So where does that leave us with ranking him? I’m pretty high on him but I have my reservations. To be honest, he doesn’t seem very trustworthy or bright. I’m not sure I want to spend a third round selection on a guy who’s said some of the things he said during his interviews. His talent is there but can he get out of his own way is my question. If he can focus on his game and play to his ability, he has the potential to be a top 10 guy. Until I see that, we’ll leave him at 17.
- Alex Collins – Baltimore Ravens – #18 ranked RB to end 2017 with 130 points (8.67 per game)
*Photo provided by Ravens Wire – USA Today*
Talk about coming out of nowhere. Alex Collins came in last year as a product from Arkansas that Seattle gave up on after one year when they didn’t have a ton of options at running back. He goes to Baltimore and takes over the starting job and ran with it.
Baltimore has to be ecstatic to have received a waiver wire pick up that averaged 4.59 yards per carry on 212 carries for 973 yards. He started 12 games and really carried a lot of smart or lucky, depending on who you ask, fantasy owners to the playoffs after nabbing him off waivers. So was it a fluke? Can he repeat?
I suppose we can’t know yet but what we do know is he’ll likely be entering the season as the lead back. Although he may face some heat from Kenneth Dixon who was injured last year, I can’t foresee him losing his lead back role. The Ravens actually added some talent at receiver in Willie Snead, John Brown and Michael Crabtree as well as some tight ends in Mark Andrews and Hayden Hurst. They brought in Lamar Jackson to compete with Joe Flacco at some point and my boy Orlando Brown to work opposite Ronnie Stanley on the line.
This will be an interesting year for the Ravens and I’m excited to see how it plays out with some changes coming. One thing I see as stable is Collins contributions from the running back position.
- Jay Ajayi – Philadelphia Eagles – #33 ranked RB to end 2017 with 95 points (6.79 per game)
*Photo provided by Eagles Wire – USA Today*
Jay Ajayi was a big pick up for the Eagles last year. He came in and helped provide the Eagles with a three-headed attack in Ajayi, LeGarrette Blount and Corey Clement. Since then, Blount has moved onto the Detroit Lions, leaving Ajayi and Clement as the duo. They still do have Darren Sproles who might factor in as well.
Knowing this information, it looks like Ajayi could be in for a big year. After joining the Eagles last year, Ajayi averaged 6.39 yards per carry for 408 yards. He also had some big catch and runs as well. With Pederson as the head coach, it bodes well for him to have solid production. He only had one touchdown with the Eagles but with Blount gone now, he will likely resume all goal line carries.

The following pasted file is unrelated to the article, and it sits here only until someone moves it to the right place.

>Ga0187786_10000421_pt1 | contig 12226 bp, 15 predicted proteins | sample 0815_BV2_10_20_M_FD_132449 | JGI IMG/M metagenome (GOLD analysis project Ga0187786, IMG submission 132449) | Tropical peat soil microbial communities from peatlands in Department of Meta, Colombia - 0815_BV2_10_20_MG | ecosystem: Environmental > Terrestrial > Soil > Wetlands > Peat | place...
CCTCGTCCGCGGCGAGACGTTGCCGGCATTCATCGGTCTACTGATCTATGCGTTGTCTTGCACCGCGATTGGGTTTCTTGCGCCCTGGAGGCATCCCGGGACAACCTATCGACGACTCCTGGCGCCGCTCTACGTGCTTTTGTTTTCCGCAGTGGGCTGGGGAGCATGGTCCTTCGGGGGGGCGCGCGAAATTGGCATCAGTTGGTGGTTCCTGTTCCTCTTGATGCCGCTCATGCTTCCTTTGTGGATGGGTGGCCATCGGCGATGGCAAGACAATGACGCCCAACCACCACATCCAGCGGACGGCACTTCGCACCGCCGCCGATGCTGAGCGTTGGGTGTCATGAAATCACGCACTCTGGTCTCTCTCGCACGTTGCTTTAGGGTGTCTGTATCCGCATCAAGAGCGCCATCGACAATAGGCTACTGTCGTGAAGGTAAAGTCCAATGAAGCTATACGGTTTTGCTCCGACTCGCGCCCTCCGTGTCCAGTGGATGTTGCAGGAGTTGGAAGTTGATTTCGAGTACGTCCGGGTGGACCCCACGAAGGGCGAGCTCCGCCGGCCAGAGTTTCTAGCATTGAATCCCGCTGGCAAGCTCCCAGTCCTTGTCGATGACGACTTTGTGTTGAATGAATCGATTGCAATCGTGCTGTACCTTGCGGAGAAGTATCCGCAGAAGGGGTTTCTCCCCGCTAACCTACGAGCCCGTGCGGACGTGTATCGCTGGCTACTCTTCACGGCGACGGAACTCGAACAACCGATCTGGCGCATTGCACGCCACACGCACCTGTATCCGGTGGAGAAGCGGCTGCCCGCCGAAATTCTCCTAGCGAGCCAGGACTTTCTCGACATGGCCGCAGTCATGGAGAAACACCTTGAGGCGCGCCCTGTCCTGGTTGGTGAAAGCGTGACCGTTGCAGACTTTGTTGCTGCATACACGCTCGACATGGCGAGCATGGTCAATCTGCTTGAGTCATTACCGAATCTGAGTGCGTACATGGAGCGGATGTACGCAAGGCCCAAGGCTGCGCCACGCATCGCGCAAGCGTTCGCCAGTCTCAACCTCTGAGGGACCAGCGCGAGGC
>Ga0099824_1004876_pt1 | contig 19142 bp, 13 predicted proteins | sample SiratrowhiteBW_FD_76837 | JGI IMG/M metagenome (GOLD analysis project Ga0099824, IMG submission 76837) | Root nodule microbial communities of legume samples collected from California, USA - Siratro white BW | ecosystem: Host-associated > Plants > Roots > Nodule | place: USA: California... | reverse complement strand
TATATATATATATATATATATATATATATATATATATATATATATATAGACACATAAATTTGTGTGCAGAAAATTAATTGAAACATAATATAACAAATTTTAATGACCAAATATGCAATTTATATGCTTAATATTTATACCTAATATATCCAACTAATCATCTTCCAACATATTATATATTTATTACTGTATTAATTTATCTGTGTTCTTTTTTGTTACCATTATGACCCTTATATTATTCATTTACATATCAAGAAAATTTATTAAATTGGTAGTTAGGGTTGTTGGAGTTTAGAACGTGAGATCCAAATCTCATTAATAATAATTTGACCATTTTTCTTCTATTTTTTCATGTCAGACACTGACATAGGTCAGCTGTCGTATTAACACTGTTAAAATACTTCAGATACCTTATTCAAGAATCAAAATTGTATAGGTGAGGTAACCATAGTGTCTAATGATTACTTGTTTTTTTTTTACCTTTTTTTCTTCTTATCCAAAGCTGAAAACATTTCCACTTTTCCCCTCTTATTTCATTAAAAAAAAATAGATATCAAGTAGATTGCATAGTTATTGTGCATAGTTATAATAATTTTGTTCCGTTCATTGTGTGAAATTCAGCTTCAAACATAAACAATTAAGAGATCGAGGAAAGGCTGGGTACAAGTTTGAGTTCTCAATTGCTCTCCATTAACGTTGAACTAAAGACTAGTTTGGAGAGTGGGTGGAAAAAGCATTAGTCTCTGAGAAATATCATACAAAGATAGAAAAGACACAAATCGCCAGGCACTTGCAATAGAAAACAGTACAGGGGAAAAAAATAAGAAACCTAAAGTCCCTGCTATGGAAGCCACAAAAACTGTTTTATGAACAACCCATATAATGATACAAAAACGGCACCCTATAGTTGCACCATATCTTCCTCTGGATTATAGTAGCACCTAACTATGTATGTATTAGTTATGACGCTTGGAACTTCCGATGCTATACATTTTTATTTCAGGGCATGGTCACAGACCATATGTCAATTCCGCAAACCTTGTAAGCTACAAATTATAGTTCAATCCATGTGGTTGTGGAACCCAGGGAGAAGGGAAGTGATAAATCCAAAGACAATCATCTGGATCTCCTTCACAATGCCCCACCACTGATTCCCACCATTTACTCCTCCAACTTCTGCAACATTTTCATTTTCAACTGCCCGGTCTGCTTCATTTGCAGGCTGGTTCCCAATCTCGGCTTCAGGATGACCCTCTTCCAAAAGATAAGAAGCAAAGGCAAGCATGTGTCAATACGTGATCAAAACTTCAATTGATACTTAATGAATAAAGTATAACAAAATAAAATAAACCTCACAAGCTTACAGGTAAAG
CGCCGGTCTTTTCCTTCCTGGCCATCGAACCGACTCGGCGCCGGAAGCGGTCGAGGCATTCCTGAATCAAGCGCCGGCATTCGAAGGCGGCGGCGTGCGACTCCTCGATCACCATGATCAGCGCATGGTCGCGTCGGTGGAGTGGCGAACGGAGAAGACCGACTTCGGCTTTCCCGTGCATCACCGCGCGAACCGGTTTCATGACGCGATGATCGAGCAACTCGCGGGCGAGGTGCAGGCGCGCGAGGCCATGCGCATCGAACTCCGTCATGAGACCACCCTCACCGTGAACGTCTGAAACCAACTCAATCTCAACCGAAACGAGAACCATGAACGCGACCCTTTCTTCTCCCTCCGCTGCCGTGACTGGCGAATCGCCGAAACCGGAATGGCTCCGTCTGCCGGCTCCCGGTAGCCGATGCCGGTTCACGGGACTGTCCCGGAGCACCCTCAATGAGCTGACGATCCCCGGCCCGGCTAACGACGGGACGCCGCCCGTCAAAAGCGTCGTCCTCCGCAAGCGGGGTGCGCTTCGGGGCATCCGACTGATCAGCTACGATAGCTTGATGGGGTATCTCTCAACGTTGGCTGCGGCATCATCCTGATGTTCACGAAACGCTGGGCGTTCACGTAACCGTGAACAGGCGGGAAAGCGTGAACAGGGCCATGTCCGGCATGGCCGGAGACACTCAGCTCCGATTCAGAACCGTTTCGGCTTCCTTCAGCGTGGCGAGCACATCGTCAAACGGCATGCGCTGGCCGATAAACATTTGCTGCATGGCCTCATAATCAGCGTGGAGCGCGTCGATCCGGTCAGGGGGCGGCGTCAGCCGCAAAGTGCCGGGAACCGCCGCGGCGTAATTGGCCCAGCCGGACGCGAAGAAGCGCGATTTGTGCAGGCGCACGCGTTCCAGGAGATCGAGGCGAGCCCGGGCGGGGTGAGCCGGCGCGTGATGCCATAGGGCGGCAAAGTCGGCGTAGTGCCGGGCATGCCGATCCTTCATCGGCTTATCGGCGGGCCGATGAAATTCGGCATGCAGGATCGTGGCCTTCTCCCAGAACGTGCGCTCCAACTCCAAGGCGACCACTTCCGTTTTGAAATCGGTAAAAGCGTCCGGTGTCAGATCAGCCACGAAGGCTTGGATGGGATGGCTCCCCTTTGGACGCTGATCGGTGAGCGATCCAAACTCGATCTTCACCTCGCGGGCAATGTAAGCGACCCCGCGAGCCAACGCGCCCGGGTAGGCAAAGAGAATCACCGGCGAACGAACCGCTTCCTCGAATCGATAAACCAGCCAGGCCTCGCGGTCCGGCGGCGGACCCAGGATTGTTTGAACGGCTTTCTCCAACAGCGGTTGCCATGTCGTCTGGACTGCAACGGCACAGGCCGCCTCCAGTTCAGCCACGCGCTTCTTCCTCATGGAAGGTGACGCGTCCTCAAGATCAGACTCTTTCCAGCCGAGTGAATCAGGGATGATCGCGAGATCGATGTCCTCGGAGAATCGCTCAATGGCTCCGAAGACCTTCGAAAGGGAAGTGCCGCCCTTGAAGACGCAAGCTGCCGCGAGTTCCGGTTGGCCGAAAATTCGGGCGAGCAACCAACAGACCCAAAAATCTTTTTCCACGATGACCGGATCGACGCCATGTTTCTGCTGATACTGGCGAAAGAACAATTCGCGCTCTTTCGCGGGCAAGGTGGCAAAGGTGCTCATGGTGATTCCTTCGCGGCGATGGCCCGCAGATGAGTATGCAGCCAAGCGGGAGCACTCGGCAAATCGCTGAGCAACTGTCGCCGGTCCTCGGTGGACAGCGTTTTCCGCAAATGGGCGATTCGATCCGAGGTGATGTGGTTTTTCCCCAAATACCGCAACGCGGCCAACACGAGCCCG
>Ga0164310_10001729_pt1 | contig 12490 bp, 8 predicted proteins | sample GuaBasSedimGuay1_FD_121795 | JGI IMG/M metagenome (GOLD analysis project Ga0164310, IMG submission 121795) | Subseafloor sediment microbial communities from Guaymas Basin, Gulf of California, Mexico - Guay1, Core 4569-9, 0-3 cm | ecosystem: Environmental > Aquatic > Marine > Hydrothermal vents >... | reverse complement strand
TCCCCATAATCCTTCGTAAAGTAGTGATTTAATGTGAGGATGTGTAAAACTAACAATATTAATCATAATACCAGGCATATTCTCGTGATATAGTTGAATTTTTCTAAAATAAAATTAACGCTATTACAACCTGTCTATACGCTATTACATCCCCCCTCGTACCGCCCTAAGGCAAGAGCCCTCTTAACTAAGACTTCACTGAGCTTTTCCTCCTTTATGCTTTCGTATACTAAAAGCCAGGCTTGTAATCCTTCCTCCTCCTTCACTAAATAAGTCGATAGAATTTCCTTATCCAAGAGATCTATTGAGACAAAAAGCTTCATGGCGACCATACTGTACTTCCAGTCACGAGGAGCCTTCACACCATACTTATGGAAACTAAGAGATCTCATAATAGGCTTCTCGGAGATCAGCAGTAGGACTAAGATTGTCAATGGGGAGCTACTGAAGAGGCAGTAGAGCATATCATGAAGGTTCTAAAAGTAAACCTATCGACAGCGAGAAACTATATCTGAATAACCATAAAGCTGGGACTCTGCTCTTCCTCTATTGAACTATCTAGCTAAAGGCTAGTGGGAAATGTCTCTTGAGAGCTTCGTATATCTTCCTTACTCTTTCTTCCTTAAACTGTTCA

The biggest risks here are injuries as he’s never had a full 16 game season in his three year career and utilization. We know Pederson likes to use multiple backs but given the talent of the other guys around him, he should be able to take the reins and be the lead dog.
- Ronald Jones II – Tampa Bay Buccaneers – Not ranked last year
*Photo provided by Bucs Wire – USA Today*
My comp coming out of college for Ronald Jones II has always been Jamaal Charles. His running style is almost as if he’s gliding rather than running. He has a great ability to slash through the hole and make people miss. He’s also very capable of catching the ball and creating yards after catch.
Unfortunately for Jones, he’s not a burner. He ran a 4.65 at the NFL combine. Where he lacks in straight line speed, he makes up for in burst and explosion. He’s going to have all the opportunity in the world with the Buccaneers as the other backs on the roster are Jaquizz Rodgers and Charles Sims.
So can he take the lead back role and run with it? Can he stay healthy given his 5’11” 205lb frame? Only time will tell but he’s got all the tools and the opportunity to turn in a very productive rookie season.
As you may have noticed already, there are a couple of notable names not mentioned as of yet in these rankings. The two most notable ones are LeSean McCoy and Mark Ingram. Maybe they crack my top 21-30 list but given McCoy’s legal situation he finds himself in and Ingram’s suspension, they were bound to fall on this list.
Tune in to my next post to find out if they break the top 30 or not. Once we get through the top 30 running backs – I will feature my top 30 wide receiver rankings in similar fashion, breaking them up into three separate posts.
Thanks for reading!